On June 3, a total of 530 seniors graduated from Hopkins High School. Due to the pandemic, some of the typical traditions looked different than past years, but the day was filled with all the excitement and joy that you would expect from any graduation.
To keep the crowd size down, graduation was divided into two ceremonies, one at 10 a.m. and another at 1 p.m. Both ceremonies were held at 3M Arena at Mariucci in Minneapolis, which was large enough to accommodate the audience size and allow for proper spacing.
Last year, Hopkins High School was not able to host an in-person graduation. Dr. Rhoda Mhiripiri-Reed, superintendent of Hopkins Public Schools, noted the significance of this in-person graduation in her speech to scholars and families.
“Personally, I find it ironic that your commencement coincides with society opening back up,” she said. “I see your graduation like the sun, emerging from the clouds, shining for each of you a bright way forward.”
Each ceremony was identical in format and live streamed on YouTube, allowing those who were not able to attend the ceremony, including out-of-town relatives, the ability to cheer on their graduates. There was no processional or live music, but “Pomp and Circumstance'' was played at the start of the program, performed by the Hopkins High School band in a pre-recorded format. The Hopkins High School choir, orchestra, and wind ensemble were also performed in a pre-recorded format. Seniors Maxwell Reed and Elliot Berman served as Master of Ceremonies. Paige Kahle and Linda Nyakundi were the scholar speakers.
Principal Crystal Ballard and Dr. Mhiripiri-Reed addressed families and graduating scholars. This was Ballard’s first graduation as principal of Hopkins High School. She acknowledged the difficulty of the dual pandemic of the past year and held a moment of silence for those who lost their lives to COVID-19 and systemic racism.
“You took on a challenging school year without a roadmap,” she told students. “You have the spirit of warriors!”
Of the Hopkins 2021 graduating class, 217 scholars graduated with honors. Eighteen students graduated Summa Cum Laude (cumulative GPA of 4.0), 125 Magna Cum Laude (cumulative GPA of 3.75-3.99), and 74 Cum Laude (cumulative GPA of 3.5-3.74). A total of 37 scholars received Bilingual Seals. Seniors Samuel Dirkswager and Dominic Valentini were National Merit Finalists and John Bartholet, Stuart Fish, Sylvia Greenwood, Isabel Johnson, Violet Johnson, and Jack Ouyang were National Merit Commended students.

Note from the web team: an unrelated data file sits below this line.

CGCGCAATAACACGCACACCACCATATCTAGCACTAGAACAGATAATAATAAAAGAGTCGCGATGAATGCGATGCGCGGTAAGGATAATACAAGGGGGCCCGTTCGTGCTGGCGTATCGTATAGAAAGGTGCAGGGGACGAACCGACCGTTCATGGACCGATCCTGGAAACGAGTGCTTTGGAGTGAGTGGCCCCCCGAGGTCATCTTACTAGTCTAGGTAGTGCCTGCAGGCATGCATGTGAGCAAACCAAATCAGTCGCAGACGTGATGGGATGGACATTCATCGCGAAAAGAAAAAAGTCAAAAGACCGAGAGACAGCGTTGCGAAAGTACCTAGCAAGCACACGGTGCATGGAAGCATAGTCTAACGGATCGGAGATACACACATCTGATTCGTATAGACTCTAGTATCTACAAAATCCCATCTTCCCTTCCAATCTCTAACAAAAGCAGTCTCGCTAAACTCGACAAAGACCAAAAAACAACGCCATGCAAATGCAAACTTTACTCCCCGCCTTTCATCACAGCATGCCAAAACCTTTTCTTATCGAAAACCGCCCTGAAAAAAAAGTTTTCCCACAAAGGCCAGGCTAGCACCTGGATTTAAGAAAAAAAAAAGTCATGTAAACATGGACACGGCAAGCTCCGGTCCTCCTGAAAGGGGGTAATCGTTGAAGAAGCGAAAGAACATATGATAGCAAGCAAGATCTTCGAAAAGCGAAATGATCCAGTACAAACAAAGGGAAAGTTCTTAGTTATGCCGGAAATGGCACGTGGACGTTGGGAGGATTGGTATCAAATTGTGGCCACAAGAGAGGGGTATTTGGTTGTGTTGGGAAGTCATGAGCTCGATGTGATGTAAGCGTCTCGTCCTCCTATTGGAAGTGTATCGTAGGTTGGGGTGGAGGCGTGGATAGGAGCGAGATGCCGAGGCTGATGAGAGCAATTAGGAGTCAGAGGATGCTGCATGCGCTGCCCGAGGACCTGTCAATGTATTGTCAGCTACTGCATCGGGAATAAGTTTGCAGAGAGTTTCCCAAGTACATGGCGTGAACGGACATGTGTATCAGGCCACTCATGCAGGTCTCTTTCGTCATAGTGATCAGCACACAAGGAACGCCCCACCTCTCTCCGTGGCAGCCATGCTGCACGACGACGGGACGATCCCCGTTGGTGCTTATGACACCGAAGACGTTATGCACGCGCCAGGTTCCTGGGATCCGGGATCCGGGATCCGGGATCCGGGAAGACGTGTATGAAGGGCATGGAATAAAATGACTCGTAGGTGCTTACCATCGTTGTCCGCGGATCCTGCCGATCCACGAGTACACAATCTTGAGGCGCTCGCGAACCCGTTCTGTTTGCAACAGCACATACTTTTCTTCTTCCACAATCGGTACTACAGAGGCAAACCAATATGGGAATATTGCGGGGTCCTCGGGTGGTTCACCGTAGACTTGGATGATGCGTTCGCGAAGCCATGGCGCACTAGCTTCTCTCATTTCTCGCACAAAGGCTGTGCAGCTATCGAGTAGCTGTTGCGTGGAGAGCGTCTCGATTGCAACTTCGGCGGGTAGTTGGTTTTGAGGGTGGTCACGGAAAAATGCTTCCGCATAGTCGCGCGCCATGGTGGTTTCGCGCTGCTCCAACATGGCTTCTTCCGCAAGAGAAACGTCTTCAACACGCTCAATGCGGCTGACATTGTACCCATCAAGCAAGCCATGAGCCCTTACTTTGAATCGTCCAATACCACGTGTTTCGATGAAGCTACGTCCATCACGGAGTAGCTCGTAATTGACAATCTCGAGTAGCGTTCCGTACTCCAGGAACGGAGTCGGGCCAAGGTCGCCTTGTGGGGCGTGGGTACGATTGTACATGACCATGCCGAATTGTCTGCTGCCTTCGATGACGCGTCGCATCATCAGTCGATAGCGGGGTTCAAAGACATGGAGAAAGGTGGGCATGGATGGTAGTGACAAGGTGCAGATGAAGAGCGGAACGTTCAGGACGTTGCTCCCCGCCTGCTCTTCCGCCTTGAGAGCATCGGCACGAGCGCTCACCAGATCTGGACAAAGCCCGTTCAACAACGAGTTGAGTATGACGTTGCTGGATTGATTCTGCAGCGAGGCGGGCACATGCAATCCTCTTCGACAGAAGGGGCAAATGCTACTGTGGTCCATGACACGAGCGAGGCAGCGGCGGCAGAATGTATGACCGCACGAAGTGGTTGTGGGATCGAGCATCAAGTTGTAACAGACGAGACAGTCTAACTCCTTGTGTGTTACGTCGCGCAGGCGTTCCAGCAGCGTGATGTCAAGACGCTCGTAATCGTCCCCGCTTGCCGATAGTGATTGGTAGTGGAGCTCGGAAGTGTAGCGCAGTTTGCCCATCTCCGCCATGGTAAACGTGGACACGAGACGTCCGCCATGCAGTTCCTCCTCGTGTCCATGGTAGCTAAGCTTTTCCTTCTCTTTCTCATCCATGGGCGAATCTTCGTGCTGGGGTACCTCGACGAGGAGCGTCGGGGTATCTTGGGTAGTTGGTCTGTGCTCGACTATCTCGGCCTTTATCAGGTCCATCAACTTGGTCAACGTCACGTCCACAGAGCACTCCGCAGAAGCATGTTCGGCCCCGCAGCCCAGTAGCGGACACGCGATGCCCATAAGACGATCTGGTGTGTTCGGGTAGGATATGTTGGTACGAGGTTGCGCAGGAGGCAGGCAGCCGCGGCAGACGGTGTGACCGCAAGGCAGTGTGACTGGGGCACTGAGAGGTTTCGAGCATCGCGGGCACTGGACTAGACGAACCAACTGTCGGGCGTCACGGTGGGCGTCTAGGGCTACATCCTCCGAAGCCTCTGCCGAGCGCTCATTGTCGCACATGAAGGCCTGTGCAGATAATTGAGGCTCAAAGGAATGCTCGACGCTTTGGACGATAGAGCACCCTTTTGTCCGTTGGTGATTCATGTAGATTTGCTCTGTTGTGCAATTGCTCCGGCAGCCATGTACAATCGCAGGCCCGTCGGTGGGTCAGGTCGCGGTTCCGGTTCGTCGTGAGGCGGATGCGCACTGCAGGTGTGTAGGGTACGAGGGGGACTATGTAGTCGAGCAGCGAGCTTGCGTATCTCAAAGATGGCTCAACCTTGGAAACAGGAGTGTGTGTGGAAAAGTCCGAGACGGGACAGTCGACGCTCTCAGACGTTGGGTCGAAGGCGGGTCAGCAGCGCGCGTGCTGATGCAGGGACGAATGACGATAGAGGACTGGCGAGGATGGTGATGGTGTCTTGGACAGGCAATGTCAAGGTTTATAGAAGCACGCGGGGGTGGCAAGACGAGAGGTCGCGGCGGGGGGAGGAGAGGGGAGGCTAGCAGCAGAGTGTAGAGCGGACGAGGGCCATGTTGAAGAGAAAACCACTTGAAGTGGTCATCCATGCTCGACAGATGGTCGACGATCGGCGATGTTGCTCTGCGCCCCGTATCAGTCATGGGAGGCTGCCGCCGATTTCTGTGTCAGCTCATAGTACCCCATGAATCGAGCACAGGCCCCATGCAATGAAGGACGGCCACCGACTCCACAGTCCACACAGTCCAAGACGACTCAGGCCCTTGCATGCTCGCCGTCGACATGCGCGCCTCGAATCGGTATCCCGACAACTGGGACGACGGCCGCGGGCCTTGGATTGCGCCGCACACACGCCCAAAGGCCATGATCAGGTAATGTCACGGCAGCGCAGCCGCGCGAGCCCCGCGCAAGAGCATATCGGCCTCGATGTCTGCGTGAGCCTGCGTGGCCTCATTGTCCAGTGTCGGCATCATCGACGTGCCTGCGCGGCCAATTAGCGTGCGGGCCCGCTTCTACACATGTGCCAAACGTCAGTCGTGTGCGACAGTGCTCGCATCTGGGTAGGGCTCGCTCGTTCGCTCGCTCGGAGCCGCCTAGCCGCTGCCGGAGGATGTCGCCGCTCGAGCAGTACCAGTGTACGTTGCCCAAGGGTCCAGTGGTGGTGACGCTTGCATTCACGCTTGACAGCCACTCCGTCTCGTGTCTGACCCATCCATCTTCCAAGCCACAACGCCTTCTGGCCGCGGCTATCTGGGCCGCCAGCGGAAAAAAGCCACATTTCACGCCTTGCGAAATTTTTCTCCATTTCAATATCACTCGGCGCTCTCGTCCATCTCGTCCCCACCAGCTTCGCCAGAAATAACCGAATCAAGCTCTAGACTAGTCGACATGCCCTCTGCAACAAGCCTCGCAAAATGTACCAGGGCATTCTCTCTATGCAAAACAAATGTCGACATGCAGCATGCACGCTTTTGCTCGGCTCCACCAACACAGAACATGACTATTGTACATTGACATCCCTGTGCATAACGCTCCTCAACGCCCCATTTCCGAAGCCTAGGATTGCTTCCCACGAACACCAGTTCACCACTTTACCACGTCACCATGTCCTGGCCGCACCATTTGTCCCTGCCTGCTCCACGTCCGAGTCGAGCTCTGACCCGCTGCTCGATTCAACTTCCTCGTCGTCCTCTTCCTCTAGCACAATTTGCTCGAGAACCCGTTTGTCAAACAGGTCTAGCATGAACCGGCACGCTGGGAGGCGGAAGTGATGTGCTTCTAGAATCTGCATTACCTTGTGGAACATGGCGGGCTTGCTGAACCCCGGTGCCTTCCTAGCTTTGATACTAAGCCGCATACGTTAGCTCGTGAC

In her address, Mhiripiri-Reed highlighted that the class of 2021 scored in the top one percent for social awareness in a recent survey. The definition of social awareness in this survey is how well students can consider the perspectives of others and empathize with them. These skills are sought out by colleges, universities, the United States military, and even Fortune 500 companies who are looking for people who are not just smart and hard working, but also socially aware.
“Being psychologically open, recognizing and respecting difference, and demonstrating empathy for others as well as for difficult situations, these are all foundational traits that will enable you to easily navigate this world,” she said. “The world needs you.”
Presentation of the Flags
This year’s graduating class is made up of students from around the world. Each year, we celebrate their roots by incorporating their flag into the ceremony.
This year, the following countries were represented by the Presentation of the Flags:
The United States, Minnesota, Angola, Argentina, Belarus, Cambodia, Chile, China, Colombia, Democratic Republic of the Congo, Egypt, Ethiopia, France, Gambia, Georgia, Germany, Ghana, Guatemala, Guinea, Guyana, Honduras, Hungary, Ireland, Israel, Japan, Kenya, Laos, Lebanon, Liberia, Mexico, Morocco, Nepal, Oromia, Poland, Puerto Rico, Somalia, South Korea, Sweden, Tanzania, Thailand, Togo, Ukraine, and Vietnam.